JJCO, Inc. v. Isuzu Motors America, Inc. et al

Filing 86

ORDER GRANTING IN PART AND DENYING IN PART PLAINTIFF'S MOTION TO COMPEL ISUZU MOTORS AMERICA TO RESPOND TO FIRST AND SECOND DISCOVERY REQUESTS, FILED JUNE 26, 2009 51 - Signed by JUDGE LESLIE E KOBAYASHI on 8/14/09. (emt, )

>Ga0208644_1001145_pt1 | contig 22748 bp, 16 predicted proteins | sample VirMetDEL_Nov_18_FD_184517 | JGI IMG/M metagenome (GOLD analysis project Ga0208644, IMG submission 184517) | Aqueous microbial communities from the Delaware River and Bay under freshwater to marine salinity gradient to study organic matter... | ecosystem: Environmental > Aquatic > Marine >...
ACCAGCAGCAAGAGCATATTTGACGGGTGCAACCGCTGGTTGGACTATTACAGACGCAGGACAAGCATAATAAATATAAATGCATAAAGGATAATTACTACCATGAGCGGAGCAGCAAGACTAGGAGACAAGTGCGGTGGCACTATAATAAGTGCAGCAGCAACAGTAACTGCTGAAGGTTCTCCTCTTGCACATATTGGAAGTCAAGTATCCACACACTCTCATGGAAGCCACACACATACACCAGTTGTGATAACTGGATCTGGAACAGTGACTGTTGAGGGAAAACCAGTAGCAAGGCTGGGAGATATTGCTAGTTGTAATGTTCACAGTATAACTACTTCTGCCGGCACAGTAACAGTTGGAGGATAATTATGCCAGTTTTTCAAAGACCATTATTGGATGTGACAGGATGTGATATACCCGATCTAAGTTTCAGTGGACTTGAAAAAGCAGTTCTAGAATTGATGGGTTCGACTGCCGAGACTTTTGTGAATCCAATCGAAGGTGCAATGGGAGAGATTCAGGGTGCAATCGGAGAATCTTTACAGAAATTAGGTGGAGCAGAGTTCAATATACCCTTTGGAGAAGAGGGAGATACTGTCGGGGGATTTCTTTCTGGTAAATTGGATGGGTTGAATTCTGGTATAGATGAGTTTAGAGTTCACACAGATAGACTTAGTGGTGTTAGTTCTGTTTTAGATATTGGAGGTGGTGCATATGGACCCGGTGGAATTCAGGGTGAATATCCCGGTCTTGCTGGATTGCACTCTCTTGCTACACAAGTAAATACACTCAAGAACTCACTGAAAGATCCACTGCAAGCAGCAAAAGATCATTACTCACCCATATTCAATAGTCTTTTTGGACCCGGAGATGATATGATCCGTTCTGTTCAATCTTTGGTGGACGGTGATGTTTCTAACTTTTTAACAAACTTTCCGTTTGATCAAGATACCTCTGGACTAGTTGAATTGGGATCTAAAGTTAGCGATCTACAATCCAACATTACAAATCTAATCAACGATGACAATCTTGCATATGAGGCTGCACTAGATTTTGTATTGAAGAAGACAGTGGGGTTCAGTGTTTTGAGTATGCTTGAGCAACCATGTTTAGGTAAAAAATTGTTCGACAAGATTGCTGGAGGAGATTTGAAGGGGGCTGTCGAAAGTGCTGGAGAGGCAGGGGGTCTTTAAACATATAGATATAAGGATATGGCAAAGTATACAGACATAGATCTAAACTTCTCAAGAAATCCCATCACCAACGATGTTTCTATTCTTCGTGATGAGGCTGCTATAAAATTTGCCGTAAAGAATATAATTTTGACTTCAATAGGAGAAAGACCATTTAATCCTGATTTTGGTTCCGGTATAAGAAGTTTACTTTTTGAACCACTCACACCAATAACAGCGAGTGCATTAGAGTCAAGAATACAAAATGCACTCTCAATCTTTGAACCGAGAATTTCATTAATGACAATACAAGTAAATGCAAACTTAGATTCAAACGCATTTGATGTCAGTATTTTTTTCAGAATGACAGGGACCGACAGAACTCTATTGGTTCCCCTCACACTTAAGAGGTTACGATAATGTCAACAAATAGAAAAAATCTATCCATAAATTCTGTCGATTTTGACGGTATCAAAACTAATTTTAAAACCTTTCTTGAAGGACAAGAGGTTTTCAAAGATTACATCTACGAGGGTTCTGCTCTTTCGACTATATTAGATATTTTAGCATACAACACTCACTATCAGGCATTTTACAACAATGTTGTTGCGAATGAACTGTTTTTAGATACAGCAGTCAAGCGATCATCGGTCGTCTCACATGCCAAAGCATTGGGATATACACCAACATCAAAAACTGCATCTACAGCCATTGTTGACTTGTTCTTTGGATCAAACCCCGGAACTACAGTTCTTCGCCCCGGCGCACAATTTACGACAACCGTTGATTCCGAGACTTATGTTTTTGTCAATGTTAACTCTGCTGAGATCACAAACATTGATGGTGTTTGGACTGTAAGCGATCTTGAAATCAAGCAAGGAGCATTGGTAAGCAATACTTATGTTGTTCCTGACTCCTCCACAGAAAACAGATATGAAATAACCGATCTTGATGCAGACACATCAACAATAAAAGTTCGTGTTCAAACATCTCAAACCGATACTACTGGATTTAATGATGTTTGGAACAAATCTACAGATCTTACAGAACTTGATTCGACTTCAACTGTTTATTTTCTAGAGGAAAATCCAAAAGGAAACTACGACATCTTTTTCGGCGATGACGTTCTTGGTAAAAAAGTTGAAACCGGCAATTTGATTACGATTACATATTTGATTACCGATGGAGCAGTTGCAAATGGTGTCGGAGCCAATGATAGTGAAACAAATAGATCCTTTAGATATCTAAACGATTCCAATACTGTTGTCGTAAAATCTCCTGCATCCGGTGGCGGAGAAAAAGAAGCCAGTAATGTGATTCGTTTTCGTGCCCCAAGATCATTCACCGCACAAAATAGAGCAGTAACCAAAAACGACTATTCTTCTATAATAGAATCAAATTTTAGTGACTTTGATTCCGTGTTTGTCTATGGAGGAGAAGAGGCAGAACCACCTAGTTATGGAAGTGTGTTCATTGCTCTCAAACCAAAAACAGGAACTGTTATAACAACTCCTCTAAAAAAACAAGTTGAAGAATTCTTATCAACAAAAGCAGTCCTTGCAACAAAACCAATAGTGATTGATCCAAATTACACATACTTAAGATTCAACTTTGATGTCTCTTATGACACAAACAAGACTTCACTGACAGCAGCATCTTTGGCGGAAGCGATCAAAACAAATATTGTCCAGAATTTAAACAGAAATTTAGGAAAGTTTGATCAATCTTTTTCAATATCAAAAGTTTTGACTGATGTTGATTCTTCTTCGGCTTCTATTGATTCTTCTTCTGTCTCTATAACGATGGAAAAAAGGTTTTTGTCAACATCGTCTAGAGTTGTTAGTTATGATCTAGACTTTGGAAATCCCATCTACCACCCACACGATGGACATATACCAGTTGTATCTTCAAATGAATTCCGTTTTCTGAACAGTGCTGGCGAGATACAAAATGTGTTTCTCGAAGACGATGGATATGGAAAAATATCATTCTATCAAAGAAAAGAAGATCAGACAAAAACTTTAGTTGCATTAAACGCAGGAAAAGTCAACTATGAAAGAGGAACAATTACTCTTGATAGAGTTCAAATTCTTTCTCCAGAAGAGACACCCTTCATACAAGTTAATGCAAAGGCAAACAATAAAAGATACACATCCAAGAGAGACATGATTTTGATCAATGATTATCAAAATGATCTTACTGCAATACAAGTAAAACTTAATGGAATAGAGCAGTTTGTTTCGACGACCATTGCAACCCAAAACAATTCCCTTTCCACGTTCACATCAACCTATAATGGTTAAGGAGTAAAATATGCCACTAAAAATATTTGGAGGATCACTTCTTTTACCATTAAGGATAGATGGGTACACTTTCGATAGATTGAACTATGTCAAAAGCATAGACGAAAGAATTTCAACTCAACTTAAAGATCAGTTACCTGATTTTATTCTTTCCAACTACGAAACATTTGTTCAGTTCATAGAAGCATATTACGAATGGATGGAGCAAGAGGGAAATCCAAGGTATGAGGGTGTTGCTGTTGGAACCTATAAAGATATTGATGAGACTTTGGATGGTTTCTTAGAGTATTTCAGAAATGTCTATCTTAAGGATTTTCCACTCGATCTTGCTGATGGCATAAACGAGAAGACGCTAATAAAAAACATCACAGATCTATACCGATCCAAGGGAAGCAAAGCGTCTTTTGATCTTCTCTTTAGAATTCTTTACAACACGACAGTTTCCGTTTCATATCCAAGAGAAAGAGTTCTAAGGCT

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IN THE UNITED STATES DISTRICT COURT FOR THE DISTRICT OF HAWAII JJCO, INC., dba JACKSON ISUZU, a Hawaii corporation, ) ) ) Plaintiff, ) ) vs. ) ) ISUZU MOTORS AMERICA, INC., a ) Michigan corporation, et al., ) ) ) Defendant. _____________________________ ) CIVIL NO. 08-00419 SOM-LEK ORDER GRANTING IN PART AND DENYING IN PART PLAINTIFF'S MOTION TO COMPEL ISUZU MOTORS AMERICA TO RESPOND TO FIRST AND SECOND DISCOVERY REQUESTS, FILED JUNE 26, 2009 On June 26, 2009, Plaintiff JJCO, Inc., dba Jackson Isuzu ("Plaintiff") filed its Motion to Compel Isuzu Motors America to Respond to First and Second Discovery Requests ("Motion"). matter came on for hearing on August 3, 2009. This Present at the hearing were Dennis W. King and Paul Herran, Esq., counsel for Plaintiff, and Joseph Stewart, Esq., counsel for Defendant Isuzu Motors America, Inc. ("Defendant"). After careful consideration of the Motion, supporting and opposing memoranda, and the relevant legal authority, the Court hereby GRANTS IN PART AND DENIES IN PART the Motion for the reasons set forth below. BACKGROUND The facts of this diversity action have been previously and thoroughly set forth in the Order Denying Plaintiff's Motion for Partial Summary Judgment, filed May 22, 2009 ("May 22 Order") and therefore this Court will not repeat the same here, except as relevant to the instant Motion. In the action at hand, Plaintiff alleges the following causes of action: (1) violation of the Hawai`I Franchise Investment Law, (2) violation of the Hawai`I Motor Vehicle Licensing Law, (3) breach of contract, (4) breach of covenant of good faith and fair dealing, (5) unjust enrichment, (6) fraud, and (7) punitive damages. At the heart of this dispute, is Plaintiff's contention that Defendant knew prior to, but failed to disclose until, January 20, 2008 that it planned on discontinuing passenger vehicle sales in North America. As a result, Plaintiff alleges it has been left with vehicle and parts inventory that has been difficult to sell, and that Defendant has refused to repurchase as required by contract or Hawai`I law. On March 13, 2009, Plaintiff's Motion for Summary Judgment on Liability on Count I of Complaint was filed. Defendant filed its opposition on April 14, 2009. The motion was denied on May 22, 2009. In denying partial summary judgment on Count I, the district judge considered whether any of the specific expenses enumerated by Plaintiff constituted an indirect franchise fee and concluded that "on the present record, JJCO does not meet its burden of demonstrating that any of these is a 2 franchise fee as a matter of law." [May 22 Order at 14.] In the instant Motion, Plaintiff seeks to compel Defendant to produce documents and/or provide responses as to the certain discovery requests contained in Plaintiff's First Request for Admission, First Set of Interrogatories and First Request for Production of Documents which were served on January 29, 2009 (collectively "First Request"), and in Plaintiff's Second Request for Admissions, Second Set of Interrogatories, and Second Request for Production of Documents which were served on May 1, 2009 (collectively "Second Request"). Defendant objected to these requests on the grounds that they were overly broad, unduly burdensome, or sought irrelevant evidence but agreed to produce all relevant, non-privileged information at a mutually agreeable time and place. Plaintiff argues that Defendant's objections are unsupported and therefore Defendant should be compelled to respond to the First Request and Second Request. Specifically, Plaintiff argues Defendant should be compelled to produce: (1) a detailed accounting of the parts for which Plaintiff was credited by Defendant in the amount of $59,264.25 and which was paid by way of check number 00068006, (2) sales documents for the sale of Isuzu vehicles to all dealers in Hawaii from January 1, 2005 to the present, (3) studies, graphs and statistical reports showing the Isuzu vehicle sales by dealers in Hawaii for that same time 3 period, (4) all sales documents between Defendant and its dealer in Hawaii who purchased the vehicles returned by Plaintiff to Defendant in 2008, and (5) all documents reflecting sales of vehicles that Plaintiff purchased from Isuzu from January 1, 2004 to the present. Plaintiff submits that these documents are relevant to its claims of bad faith and fraud, and to damages. Additionally, Plaintiff contends that if it can establish that it indirectly paid a franchise fee to Defendant, then such evidence would prove its claim that Defendant violated Haw. Rev. Stat. 482(E) by failing to compensate Plaintiff for the fair market value of inventory, supplies, equipment, and furnishing purchased from Defendant because, according to Plaintiff, these costs constitute an indirect franchise fee. Plaintiff complains that, despite its objections to the First Request, Defendant agreed to produce documents that were prepared by Isuzu, and/or exchanged between Defendant and its parent company, relating to Defendant's cessation or termination of passenger vehicles, and those received or sent by Russell Wong but Defendant has not provided these documents as promised. Plaintiff argues that these documents are relevant to its bad faith and fraudulent dealing claims. Plaintiff also requests an award of reasonable attorneys' fees against Isuzu incurred in bringing the instant Motion. 4 Defendant argues that Jackson has not properly complied with Fed. R. Civ. P. 37 and LR37.1(a), and has failed to meet and confer properly, failed to seek to narrow the disputed issues, and failed to acknowledge that the sought-after discovery has either been produced or is nonexistent.1 Regarding Plaintiff's request for the documents, Defendant states that all relevant, non-privileged documents have already been produced and that has, as it promised Plaintiff, checked and confirmed that the documents have either already been produced or do not exist. Finally, Defendant submits that the First Request's request for production of documents number 18 is barred by the doctrine of judicial estoppel because Plaintiff is now taking a position in the instant Motion that is the direct opposite of its stance in its Reply Memorandum in Support of Plaintiff's Motion for Partial Summary Judgment in which Plaintiff argued that its excessively large inventory did not constitute an indirect franchise fee. Plaintiff filed its reply on July 23, 2009 and argues that it has complied with the requirements of Fed. R. Civ. P. 37(a)(1) and LR37.1(a). Plaintiff points out that Defendant produced documents only on March 19, 2009 and, despite assurances that it will produce additional documents responsive to the First This Court disagrees. The parties met and conferred on June 10, 2009. [Mem. in Supp. Of Motion at 5.] 5 1 Request and Second Request, it has not done so. Lastly, Plaintiff argues that request for production of documents number #18 of the First Request, which seeks documents relating to all sales of vehicles from Isuzu to Jackson beginning on January 1, 2004 to the present, is not barred by the doctrine of judicial estoppel because such discovery is relevant to its claim that Defendant supplied Plaintiff with passenger vehicles without disclosing that it intended to discontinue sales of these vehicles in North America. DISCUSSION In general, it is the obligation of a requested party to provide discovery that is relevant to the case. Civ. P. 26(b)(1). See Fed. R. Rule 26(b) specifically provides that the scope of discovery is generally "any matter, not privileged, that is relevant to the claim or defense of any party . . . ." Id. The rule (which was amended in 2000) focuses party-controlled discovery in terms of claims and defenses. Whether information See is discoverable depends on the specifics of the litigation. Fed. R. Civ. P. 26(b)(1) advisory committee's note (2000) ("The Committee intends that the parties and the court focus on the actual claims and defenses . . . . information that could be used to impeach a likely witness, although not otherwise relevant to the claims or defenses, might be properly discoverable . . . [depending] on the circumstances of the pending case."). 6 As Defendant has raised a relevancy objection, Plaintiff (as the party seeking discovery) "must demonstrate that the information sought to be compelled is discoverable." Alexander v. F.B.I., 194 F.R.D. 316, 325 (D.D.C. 2000) (internal citations omitted). As noted, Rule 26 permits the discovery of "any matter, not privileged, that is relevant to the claim or defense of any party." Fed. R. Civ. P. 26(b)(1). While "relevance is to be construed liberally," Alexander, 194 F.R.D. at 325, that requirement nevertheless should be "firmly applied." Herbert v. Lando, 441 U.S. 153 (1979) ("To this end, the requirement of Rule 26(b)(1) that the material sought in discovery be `relevant' should be firmly applied, and the district courts should not neglect their power to restrict discovery . . . .") (citing Fed. R. Civ. P. 26(c)). Once relevance is established as to the discovery being sought, then the objecting party has "the burden of `show[ing] why discovery should not be permitted.'" Alexander, 194 F.R.D. at 325-26 (quoting Corrigan Methodist Hosp., 158 F.R.D. 54, 56 (E.D. Pa. 1994)) (alteration in original). In the First Request, the disputed discovery requests are: 1. Interrogatory No. 15 which asks Defendant to "[i]dentify in detail by naming all specific parts that were credited by Isuzu to Plaintiff in check number 00068006 from Isuzu to Plaintiff in the amount of $59,264.25 for returned parts. 7 2. Request for Production of Documents ("RFPD") No. 5 which asks for "[a]ll documents prepared by and/or sent by Isuzu to, or received by Isuzu from, its parent company that were generated or created relating to the incident2. RFPD No. 17 which asks for "[a]ll sales documents for the sale by Isuzu of its vehicles to all dealers in the State of Hawaii from January 1, 2005 to the present time. RFPD No. 18 which asks for "[a]ll documents concerning all sales to Plaintiff of Isuzu vehicles from January 1, 2004, to the present time, including billing and payment of hold backs, dealer prep, and all other payments to Plaintiff. RFPD No. 28 which asks for "[a]ll documents exchanged by and between Russell Wong and Isuzu, sent to Russell Wong or received from Russell Wong, from January 1, 2007 to the present." RFPD No. 30 which asks for "Isuzu's studies, graphs, and statistical reports showing the sale of Isuzu vehicles by its dealers in the united [sic] States from January 1, 1998 to the present time." RFPD No. 31 which asks for "Isuzu's studies, graphs, and statistical reports showing the sale of Isuzu vehicles by its dealers in Hawaii from January 1, 1998 to the present time." RFPD No. 34 which asks for "All sales documents between Isuzu and its dealer(s) in Hawaii who purchased Plaintiff's Isuzu vehicles which Plaintiff returned to Isuzu in 2008." 3. 4. 5. 6. 7. 8. [Mem. in Supp. of Motion at 4-5.] This Court finds that interrogatory number 15 and RFPD "Incident" is defined by Jackson as "the facts and circumstances concerning Isuzu's cessation, discontinuation and/or termination of the distribution of new passenger vehicles in North America." 8 2 numbers 5, 18, 28 and 31 contained in the First Request are relevant to Plaintiff's claims in the instant matter, and RFPD numbers 17, 30 and 34 are not relevant because these requests ask for information regarding other dealers and/or localities unrelated to Plaintiff and the information requested is unlikely to prove or disprove whether Plaintiff's expenses were indirect franchise fees or Plaintiff's other claims. The Court also finds that Plaintiff is not judicially estopped from seeking the information requested by RFPD number 18. However, to the extent that Defendant sent information to Plaintiff in the course of business which respond to RFPD number 18, Defendant has the option of producing these documents or listing these documents because Plaintiff presumably received the documents and thus is in possession of them. In the Second Request, the disputed discovery requests are: 1. RFPD No. 1 which asks for "[s]ales documents relating to the Isuzu vehicles, formally owned by Plaintiff, and which were then repurchased and sold to Cutter Isuzu ("Cutter"), including general incentives, rebates, and stair-step incentives, offered to Cutter along with the sale of those Isuzu vehicles to Cutter." RFPD No. 2 which asks for "[a]ll documents relating to, concerning, or otherwise mentioning, the POP Program, as referenced in the January 30, 2008 Unanimous Written Consent of the Board of Directors of Isuzu Motors America, Inc." RFPD No. 3 which asks for "[a]ll documents relating to, concerning, or otherwise mentioning, 9 2. 3. the "reliable estimates for the cost of" the POP Program, as referenced in the January 30, 2008 Unanimous Written Consent of the Board of Directors of Isuzu Motors America, Inc." 4. RFPD No. 4 which asks for [a]ll meeting minutes where the Isuzu Board referenced, discussed, or otherwise mentioned, the POP Program." RFPD No. 5 which asks for "[a]ll meeting minutes where the Isuzu Board referenced, discussed, or otherwise mentioned, the `reliable estimates for the cost of' the POP Program, as referenced in the January 30, 2008 Unanimous Written Consent of the Board of Directors of Isuzu Motors America, Inc." RFPD No. 6 which asks for "[a]ll meeting minutes where the Isuzu Board referenced, discussed, or otherwise mentioned, the form and/or contents of the Isuzu Service Dealer Agreement." RFPD No. 11 which asks for "[a]ll meeting minutes and corporate resolutions of the Isuzu Board from January 2004 to the present." This Court finds that RFPD 5. 6. 7. [Mem. in Supp. of Motion at 6-7.] numbers 2, 3, 4, 5 and 6 contained in the Second Request are relevant to Plaintiff's claims in the instant matter, and RFPD numbers 1 and 11 are not relevant because these requests ask for information regarding another dealer and/or matters unrelated to Plaintiff and the information requested is unlikely to prove or disprove whether Plaintiff's expenses were indirect franchise fees or Plaintiff's other claims. As Plaintiff's Motion is granted in part, the Court turns to Plaintiff's request for an award of attorney's fees and costs. 10 Rule 37(a)(5)(A) provides: If the motion [to compel] is granted--or if the disclosure or requested discovery is provided after the motion was filed--the court must, after giving an opportunity to be heard, require the party or deponent whose conduct necessitated the motion, the party or attorney advising that conduct, or both to pay the movant's reasonable expenses incurred in making the motion, including attorney's fees. But the court must not order this payment if: (I) the movant filed the motion before attempting in good faith to obtain the disclosure or discovery without court action; (ii) the opposing party's nondisclosure, response, or objection was substantially justified; or (iii) other circumstances make an award of expenses unjust. Fed. R. Civ. P. 37(a)(5)(A). The Ninth Circuit has stated that "a good faith dispute concerning a discovery question might, in the proper case, constitute `substantial justification'[.]" Hyde & Drath v. Baker, 24 F.3d 1162, 1171 (9th Cir. 1994) (citation and quotation marks omitted). While Plaintiff seeks an award of attorney's fees and costs incurred as a result of filing the Motion, it also recognizes that counsel for both parties met on March 19, 2009 and on June 10, 2009 to discuss Defendant's objections to the discovery requests. [Mem. in Supp. of Motion at 5, 10.] The Court therefore finds that the substantial justification exception has been met and declines to award attorney's fees and costs. 11 CONCLUSION Plaintiff's Motion to Compel Isuzu Motors America to Respond to First and Second Discovery Requests is hereby GRANTED IN PART and Defendant shall provide its amended response to interrogatory number 15 and RFPD numbers 5, 18, 28 and 31 contained in the First Request, and to RFPD numbers 2, 3, 4, 5 and 6 contained in the Second Request by no later than August 24, 2009. To the extent that Defendant has documents responsive to these discovery requests but these documents are protected by privilege, then Defendant shall prepare and serve its privilege log by no later than August 24, 2009. In all other respects, Plaintiff's Motion to Compel Isuzu Motors America to Respond to First and Second Discovery Requests is hereby DENIED. DATED AT HONOLULU, HAWAII, August 14, 2009. /S/ Leslie E. Kobayashi Leslie E. Kobayashi United States Magistrate Judge JJCO, INC. V. ISUZU MOTORS AMERICA, INC., ET AL; CIVIL NO. 0800419 SOM-LEK; ORDER GRANTING IN PART AND DENYING IN PART PLAINTIFF'S MOTION TO COMPEL ISUZU MOTORS AMERICA TO RESPOND TO FIRST AND SECOND DISCOVERY REQUESTS, FILED JUNE 26, 2009 12